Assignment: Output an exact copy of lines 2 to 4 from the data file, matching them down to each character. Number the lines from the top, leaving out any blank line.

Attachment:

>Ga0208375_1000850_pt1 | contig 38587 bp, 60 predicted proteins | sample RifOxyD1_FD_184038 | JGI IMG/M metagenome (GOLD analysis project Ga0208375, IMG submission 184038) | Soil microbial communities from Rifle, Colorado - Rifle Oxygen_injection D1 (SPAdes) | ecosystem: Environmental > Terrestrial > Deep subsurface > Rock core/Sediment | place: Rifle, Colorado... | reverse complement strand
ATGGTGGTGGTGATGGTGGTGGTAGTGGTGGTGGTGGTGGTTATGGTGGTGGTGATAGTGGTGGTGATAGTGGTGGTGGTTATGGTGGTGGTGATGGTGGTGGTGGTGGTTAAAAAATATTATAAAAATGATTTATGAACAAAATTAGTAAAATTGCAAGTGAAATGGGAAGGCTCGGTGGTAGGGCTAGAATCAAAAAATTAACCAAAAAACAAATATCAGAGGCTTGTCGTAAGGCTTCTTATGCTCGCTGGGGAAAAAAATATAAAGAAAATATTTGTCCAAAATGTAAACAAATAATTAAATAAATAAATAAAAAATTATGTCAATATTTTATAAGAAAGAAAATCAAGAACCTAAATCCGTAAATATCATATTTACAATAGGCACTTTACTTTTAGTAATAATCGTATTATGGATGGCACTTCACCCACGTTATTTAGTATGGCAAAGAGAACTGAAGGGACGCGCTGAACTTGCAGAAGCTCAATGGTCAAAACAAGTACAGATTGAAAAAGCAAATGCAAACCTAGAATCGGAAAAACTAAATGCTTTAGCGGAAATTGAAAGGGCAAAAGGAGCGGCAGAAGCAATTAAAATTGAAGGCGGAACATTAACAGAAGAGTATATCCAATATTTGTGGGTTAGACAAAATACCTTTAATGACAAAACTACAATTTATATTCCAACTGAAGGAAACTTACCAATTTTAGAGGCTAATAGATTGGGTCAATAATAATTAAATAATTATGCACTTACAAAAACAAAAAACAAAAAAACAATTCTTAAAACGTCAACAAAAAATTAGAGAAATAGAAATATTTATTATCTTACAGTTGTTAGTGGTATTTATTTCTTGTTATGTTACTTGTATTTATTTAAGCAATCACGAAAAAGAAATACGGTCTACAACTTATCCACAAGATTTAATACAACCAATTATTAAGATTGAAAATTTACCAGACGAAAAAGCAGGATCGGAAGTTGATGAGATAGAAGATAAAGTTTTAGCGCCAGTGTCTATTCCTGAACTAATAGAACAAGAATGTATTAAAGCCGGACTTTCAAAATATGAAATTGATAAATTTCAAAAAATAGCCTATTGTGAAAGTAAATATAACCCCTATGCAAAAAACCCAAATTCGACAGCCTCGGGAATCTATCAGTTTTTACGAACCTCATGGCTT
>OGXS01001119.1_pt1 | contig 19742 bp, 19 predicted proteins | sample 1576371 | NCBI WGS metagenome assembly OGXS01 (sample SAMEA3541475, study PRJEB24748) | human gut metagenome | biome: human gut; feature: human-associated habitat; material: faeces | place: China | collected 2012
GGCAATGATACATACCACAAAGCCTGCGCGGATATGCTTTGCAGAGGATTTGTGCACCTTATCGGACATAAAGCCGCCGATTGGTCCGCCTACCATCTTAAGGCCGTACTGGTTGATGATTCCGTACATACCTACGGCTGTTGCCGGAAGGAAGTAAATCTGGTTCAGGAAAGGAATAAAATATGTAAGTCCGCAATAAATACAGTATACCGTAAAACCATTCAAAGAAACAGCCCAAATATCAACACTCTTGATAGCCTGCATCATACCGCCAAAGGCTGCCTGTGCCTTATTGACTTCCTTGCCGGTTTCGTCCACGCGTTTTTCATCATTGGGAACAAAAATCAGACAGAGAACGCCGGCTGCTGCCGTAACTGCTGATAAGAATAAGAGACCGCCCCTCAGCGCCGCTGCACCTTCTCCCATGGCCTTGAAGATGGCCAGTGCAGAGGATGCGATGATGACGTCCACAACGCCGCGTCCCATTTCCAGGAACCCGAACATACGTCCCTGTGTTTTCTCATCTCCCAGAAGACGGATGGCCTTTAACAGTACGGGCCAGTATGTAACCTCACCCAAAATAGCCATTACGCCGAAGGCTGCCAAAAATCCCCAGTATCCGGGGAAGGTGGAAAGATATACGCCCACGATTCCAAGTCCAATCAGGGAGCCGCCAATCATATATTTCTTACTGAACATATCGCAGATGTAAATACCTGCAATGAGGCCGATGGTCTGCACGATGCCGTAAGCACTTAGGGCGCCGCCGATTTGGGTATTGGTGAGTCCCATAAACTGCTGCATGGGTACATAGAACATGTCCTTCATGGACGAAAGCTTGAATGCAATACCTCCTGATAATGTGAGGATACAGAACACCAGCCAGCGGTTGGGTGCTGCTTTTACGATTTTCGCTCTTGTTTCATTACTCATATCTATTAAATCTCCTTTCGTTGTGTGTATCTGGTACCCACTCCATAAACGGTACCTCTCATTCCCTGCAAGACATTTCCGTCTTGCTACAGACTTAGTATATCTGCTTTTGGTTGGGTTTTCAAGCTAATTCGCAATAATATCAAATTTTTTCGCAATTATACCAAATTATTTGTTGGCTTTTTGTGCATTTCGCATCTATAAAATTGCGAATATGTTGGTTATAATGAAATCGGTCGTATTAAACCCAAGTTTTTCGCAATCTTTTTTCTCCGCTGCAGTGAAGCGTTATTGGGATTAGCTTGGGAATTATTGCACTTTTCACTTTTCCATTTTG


ATGGTGGTGGTGATGGTGGTGGTAGTGGTGGTGGTGGTGGTTATGGTGGTGGTGATAGTGGTGGTGATAGTGGTGGTGGTTATGGTGGTGGTGATGGTGGTGGTGGTGGTTAAAAAATATTATAAAAATGATTTATGAACAAAATTAGTAAAATTGCAAGTGAAATGGGAAGGCTCGGTGGTAGGGCTAGAATCAAAAAATTAACCAAAAAACAAATATCAGAGGCTTGTCGTAAGGCTTCTTATGCTCGCTGGGGAAAAAAATATAAAGAAAATATTTGTCCAAAATGTAAACAAATAATTAAATAAATAAATAAAAAATTATGTCAATATTTTATAAGAAAGAAAATCAAGAACCTAAATCCGTAAATATCATATTTACAATAGGCACTTTACTTTTAGTAATAATCGTATTATGGATGGCACTTCACCCACGTTATTTAGTATGGCAAAGAGAACTGAAGGGACGCGCTGAACTTGCAGAAGCTCAATGGTCAAAACAAGTACAGATTGAAAAAGCAAATGCAAACCTAGAATCGGAAAAACTAAATGCTTTAGCGGAAATTGAAAGGGCAAAAGGAGCGGCAGAAGCAATTAAAATTGAAGGCGGAACATTAACAGAAGAGTATATCCAATATTTGTGGGTTAGACAAAATACCTTTAATGACAAAACTACAATTTATATTCCAACTGAAGGAAACTTACCAATTTTAGAGGCTAATAGATTGGGTCAATAATAATTAAATAATTATGCACTTACAAAAACAAAAAACAAAAAAACAATTCTTAAAACGTCAACAAAAAATTAGAGAAATAGAAATATTTATTATCTTACAGTTGTTAGTGGTATTTATTTCTTGTTATGTTACTTGTATTTATTTAAGCAATCACGAAAAAGAAATACGGTCTACAACTTATCCACAAGATTTAATACAACCAATTATTAAGATTGAAAATTTACCAGACGAAAAAGCAGGATCGGAAGTTGATGAGATAGAAGATAAAGTTTTAGCGCCAGTGTCTATTCCTGAACTAATAGAACAAGAATGTATTAAAGCCGGACTTTCAAAATATGAAATTGATAAATTTCAAAAAATAGCCTATTGTGAAAGTAAATATAACCCCTATGCAAAAAACCCAAATTCGACAGCCTCGGGAATCTATCAGTTTTTACGAACCTCATGGCTT
>OGXS01001119.1_pt1 | contig 19742 bp, 19 predicted proteins | sample 1576371 | NCBI WGS metagenome assembly OGXS01 (sample SAMEA3541475, study PRJEB24748) | human gut metagenome | biome: human gut; feature: human-associated habitat; material: faeces | place: China | collected 2012
GGCAATGATACATACCACAAAGCCTGCGCGGATATGCTTTGCAGAGGATTTGTGCACCTTATCGGACATAAAGCCGCCGATTGGTCCGCCTACCATCTTAAGGCCGTACTGGTTGATGATTCCGTACATACCTACGGCTGTTGCCGGAAGGAAGTAAATCTGGTTCAGGAAAGGAATAAAATATGTAAGTCCGCAATAAATACAGTATACCGTAAAACCATTCAAAGAAACAGCCCAAATATCAACACTCTTGATAGCCTGCATCATACCGCCAAAGGCTGCCTGTGCCTTATTGACTTCCTTGCCGGTTTCGTCCACGCGTTTTTCATCATTGGGAACAAAAATCAGACAGAGAACGCCGGCTGCTGCCGTAACTGCTGATAAGAATAAGAGACCGCCCCTCAGCGCCGCTGCACCTTCTCCCATGGCCTTGAAGATGGCCAGTGCAGAGGATGCGATGATGACGTCCACAACGCCGCGTCCCATTTCCAGGAACCCGAACATACGTCCCTGTGTTTTCTCATCTCCCAGAAGACGGATGGCCTTTAACAGTACGGGCCAGTATGTAACCTCACCCAAAATAGCCATTACGCCGAAGGCTGCCAAAAATCCCCAGTATCCGGGGAAGGTGGAAAGATATACGCCCACGATTCCAAGTCCAATCAGGGAGCCGCCAATCATATATTTCTTACTGAACATATCGCAGATGTAAATACCTGCAATGAGGCCGATGGTCTGCACGATGCCGTAAGCACTTAGGGCGCCGCCGATTTGGGTATTGGTGAGTCCCATAAACTGCTGCATGGGTACATAGAACATGTCCTTCATGGACGAAAGCTTGAATGCAATACCTCCTGATAATGTGAGGATACAGAACACCAGCCAGCGGTTGGGTGCTGCTTTTACGATTTTCGCTCTTGTTTCATTACTCATATCTATTAAATCTCCTTTCGTTGTGTGTATCTGGTACCCACTCCATAAACGGTACCTCTCATTCCCTGCAAGACATTTCCGTCTTGCTACAGACTTAGTATATCTGCTTTTGGTTGGGTTTTCAAGCTAATTCGCAATAATATCAAATTTTTTCGCAATTATACCAAATTATTTGTTGGCTTTTTGTGCATTTCGCATCTATAAAATTGCGAATATGTTGGTTATAATGAAATCGGTCGTATTAAACCCAAGTTTTTCGCAATCTTTTTTCTCCGCTGCAGTGAAGCGTTATTGGGATTAGCTTGGGAATTATTGCACTTTTCACTTTTCCATTTTG